Brody Cress: The Wrestling Cowboy



"You gotta be able to react at the right time with horses. Same thing with wrestling."

When Brody Cress was six years old, his parents put him into wrestling, to help him in rodeo.

"Wrestling you're going against guys for six minutes and people don't understand how hard it is. Rodeo...you're going up against animals that are 1200 pounds or bigger so it just kinda goes hand in hand with each other in the mindset and the physical nature of it."

Wait, wait, wait. How does this, help for this?

"You gotta be able to react at the right time with horses, same thing with wrestling. That's why it's good, I've learned to finally not be too tense and stuff and where I can be able to react because on bucking horses you don't have that much time to make a move or make a mistake."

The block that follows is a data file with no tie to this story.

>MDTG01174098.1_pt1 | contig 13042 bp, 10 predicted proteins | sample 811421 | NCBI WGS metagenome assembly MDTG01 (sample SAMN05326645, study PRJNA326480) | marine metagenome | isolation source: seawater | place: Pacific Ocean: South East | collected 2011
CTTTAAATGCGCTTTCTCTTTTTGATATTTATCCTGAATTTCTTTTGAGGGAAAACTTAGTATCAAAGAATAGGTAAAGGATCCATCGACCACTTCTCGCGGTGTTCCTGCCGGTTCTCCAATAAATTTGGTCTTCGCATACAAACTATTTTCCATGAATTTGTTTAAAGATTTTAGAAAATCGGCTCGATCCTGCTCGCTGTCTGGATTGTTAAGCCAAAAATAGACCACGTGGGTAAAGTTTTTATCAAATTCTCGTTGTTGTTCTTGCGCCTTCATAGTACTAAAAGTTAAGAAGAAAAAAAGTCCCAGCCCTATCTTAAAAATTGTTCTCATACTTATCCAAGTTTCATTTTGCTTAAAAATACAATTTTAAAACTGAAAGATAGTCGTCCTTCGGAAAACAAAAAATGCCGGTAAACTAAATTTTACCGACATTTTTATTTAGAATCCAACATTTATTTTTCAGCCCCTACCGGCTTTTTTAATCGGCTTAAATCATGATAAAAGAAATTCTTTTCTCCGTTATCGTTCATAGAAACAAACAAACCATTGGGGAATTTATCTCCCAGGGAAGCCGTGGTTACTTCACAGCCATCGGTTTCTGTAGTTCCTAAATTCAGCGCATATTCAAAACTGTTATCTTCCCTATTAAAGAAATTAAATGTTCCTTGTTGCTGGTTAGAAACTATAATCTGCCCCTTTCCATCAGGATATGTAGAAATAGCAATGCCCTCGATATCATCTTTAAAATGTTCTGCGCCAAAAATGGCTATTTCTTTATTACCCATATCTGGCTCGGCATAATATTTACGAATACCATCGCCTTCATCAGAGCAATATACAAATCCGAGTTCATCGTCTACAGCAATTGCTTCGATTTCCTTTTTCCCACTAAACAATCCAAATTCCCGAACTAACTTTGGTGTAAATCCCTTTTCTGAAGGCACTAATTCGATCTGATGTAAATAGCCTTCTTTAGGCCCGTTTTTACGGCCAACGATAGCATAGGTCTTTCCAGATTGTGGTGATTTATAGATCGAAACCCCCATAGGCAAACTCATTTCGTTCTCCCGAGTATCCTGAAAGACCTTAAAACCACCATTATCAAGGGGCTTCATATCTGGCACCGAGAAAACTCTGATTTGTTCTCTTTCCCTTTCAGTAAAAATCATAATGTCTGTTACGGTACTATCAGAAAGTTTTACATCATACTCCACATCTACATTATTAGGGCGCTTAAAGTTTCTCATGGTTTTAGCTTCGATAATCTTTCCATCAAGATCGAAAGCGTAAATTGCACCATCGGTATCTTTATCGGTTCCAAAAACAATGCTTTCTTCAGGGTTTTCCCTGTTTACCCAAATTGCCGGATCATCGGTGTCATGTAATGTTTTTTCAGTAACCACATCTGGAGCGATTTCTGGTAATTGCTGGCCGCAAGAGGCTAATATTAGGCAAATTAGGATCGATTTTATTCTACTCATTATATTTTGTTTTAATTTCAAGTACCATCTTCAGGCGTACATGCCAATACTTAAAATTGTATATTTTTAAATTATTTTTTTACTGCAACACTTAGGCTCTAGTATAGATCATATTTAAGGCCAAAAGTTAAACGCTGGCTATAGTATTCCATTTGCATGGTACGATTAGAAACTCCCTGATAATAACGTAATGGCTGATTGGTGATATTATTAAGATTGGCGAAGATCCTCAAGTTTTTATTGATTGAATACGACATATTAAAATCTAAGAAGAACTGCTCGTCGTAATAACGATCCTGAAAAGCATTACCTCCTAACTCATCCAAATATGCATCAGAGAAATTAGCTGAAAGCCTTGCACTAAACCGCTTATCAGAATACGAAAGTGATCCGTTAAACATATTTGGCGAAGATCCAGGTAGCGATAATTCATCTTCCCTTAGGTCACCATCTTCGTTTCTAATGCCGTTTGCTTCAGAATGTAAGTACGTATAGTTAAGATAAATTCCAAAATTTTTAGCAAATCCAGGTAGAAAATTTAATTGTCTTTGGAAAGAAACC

And that mindset has helped Cress in both sports, particularly wrestling, where he became a three time state champion at Cheyenne East.

"Yea there was a short time where I wanted to go wrestle maybe, but I wouldn't go to the big national tournaments that guys would and stuff like that because I'd have to go rodeo. So I wasn't getting looked at by big schools to wrestle."

But in his senior year of high school, despite collegiate offers, Cress chose to rodeo at Tarleton State instead.

"My coach really wanted me to go wrestle. He said 'you can be really good at this. I don't know how good you are at rodeo but you can be really good at this.' And I told him I can be great at rodeo though."

And he has been. Returning to a familiar building, the Casper Events Center, for the College National Finals Rodeo.

"I've done a lot in this building. I won all my state titles in this building not just high school but USA wrestling too so it's a big deal to be able to come here."

At CNFR, Cress won the Championship Short Go in Saddle Bronc, and finished 3rd overall. A culmination of what he's learned from both sports.

"You kinda just gotta trust your body and know what you need to do and let it happen."

So, yes. The skills learned in wrestling and rodeo are transferable. And in Brody Cress' case, can lead to greatness. Reporting in Casper, I'm Andrew Haubner. K2 Sports.